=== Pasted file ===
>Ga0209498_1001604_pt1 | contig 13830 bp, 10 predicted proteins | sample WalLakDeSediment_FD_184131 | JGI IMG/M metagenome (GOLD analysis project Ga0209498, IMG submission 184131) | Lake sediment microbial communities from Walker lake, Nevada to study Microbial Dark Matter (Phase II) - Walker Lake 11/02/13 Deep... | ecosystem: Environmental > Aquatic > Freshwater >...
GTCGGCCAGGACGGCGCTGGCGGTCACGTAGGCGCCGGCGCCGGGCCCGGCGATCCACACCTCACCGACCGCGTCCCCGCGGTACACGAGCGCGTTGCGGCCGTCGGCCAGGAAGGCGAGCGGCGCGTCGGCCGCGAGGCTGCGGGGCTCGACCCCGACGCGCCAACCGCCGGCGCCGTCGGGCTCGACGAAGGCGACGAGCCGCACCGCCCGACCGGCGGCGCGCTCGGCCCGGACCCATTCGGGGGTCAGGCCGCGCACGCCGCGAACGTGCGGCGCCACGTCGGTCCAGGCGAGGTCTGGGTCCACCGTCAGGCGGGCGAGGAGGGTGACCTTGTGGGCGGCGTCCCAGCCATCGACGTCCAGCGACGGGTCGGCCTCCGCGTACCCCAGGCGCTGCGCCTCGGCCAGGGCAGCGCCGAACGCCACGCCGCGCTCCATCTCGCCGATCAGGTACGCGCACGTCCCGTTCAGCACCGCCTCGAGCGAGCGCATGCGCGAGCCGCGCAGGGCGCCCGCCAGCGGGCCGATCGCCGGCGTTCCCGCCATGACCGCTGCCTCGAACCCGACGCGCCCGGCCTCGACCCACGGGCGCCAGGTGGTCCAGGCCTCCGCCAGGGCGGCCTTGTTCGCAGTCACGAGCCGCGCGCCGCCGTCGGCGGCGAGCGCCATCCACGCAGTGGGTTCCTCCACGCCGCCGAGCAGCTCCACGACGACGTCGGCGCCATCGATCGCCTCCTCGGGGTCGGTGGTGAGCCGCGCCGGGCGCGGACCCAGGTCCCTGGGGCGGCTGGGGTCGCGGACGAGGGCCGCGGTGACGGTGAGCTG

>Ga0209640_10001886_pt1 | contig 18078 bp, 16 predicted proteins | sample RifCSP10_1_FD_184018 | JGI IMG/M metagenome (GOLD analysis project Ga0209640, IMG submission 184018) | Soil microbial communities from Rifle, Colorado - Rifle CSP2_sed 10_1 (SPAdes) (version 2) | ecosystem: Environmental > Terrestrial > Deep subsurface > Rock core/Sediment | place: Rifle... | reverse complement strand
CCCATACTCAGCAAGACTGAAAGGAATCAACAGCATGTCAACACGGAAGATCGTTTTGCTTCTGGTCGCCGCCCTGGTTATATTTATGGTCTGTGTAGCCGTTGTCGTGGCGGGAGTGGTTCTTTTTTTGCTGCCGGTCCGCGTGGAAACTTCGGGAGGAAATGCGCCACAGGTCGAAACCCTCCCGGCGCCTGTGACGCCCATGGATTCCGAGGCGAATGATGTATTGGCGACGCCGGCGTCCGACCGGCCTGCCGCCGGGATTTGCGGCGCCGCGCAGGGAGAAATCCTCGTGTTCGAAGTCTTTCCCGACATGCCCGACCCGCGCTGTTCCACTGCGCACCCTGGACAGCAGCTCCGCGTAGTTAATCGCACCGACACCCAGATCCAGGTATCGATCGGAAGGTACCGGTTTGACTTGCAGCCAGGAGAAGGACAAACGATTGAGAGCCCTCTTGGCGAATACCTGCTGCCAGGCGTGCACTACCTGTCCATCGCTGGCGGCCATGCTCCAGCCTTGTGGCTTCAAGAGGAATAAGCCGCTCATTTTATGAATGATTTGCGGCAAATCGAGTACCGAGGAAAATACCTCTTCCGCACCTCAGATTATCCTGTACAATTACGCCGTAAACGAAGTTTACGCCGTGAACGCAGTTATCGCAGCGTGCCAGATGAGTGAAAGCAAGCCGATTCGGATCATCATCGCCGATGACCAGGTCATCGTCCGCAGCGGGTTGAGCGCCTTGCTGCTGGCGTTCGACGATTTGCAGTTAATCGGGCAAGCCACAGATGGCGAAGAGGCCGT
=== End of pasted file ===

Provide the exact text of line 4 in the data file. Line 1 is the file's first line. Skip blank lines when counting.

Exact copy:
CCCATACTCAGCAAGACTGAAAGGAATCAACAGCATGTCAACACGGAAGATCGTTTTGCTTCTGGTCGCCGCCCTGGTTATATTTATGGTCTGTGTAGCCGTTGTCGTGGCGGGAGTGGTTCTTTTTTTGCTGCCGGTCCGCGTGGAAACTTCGGGAGGAAATGCGCCACAGGTCGAAACCCTCCCGGCGCCTGTGACGCCCATGGATTCCGAGGCGAATGATGTATTGGCGACGCCGGCGTCCGACCGGCCTGCCGCCGGGATTTGCGGCGCCGCGCAGGGAGAAATCCTCGTGTTCGAAGTCTTTCCCGACATGCCCGACCCGCGCTGTTCCACTGCGCACCCTGGACAGCAGCTCCGCGTAGTTAATCGCACCGACACCCAGATCCAGGTATCGATCGGAAGGTACCGGTTTGACTTGCAGCCAGGAGAAGGACAAACGATTGAGAGCCCTCTTGGCGAATACCTGCTGCCAGGCGTGCACTACCTGTCCATCGCTGGCGGCCATGCTCCAGCCTTGTGGCTTCAAGAGGAATAAGCCGCTCATTTTATGAATGATTTGCGGCAAATCGAGTACCGAGGAAAATACCTCTTCCGCACCTCAGATTATCCTGTACAATTACGCCGTAAACGAAGTTTACGCCGTGAACGCAGTTATCGCAGCGTGCCAGATGAGTGAAAGCAAGCCGATTCGGATCATCATCGCCGATGACCAGGTCATCGTCCGCAGCGGGTTGAGCGCCTTGCTGCTGGCGTTCGACGATTTGCAGTTAATCGGGCAAGCCACAGATGGCGAAGAGGCCGT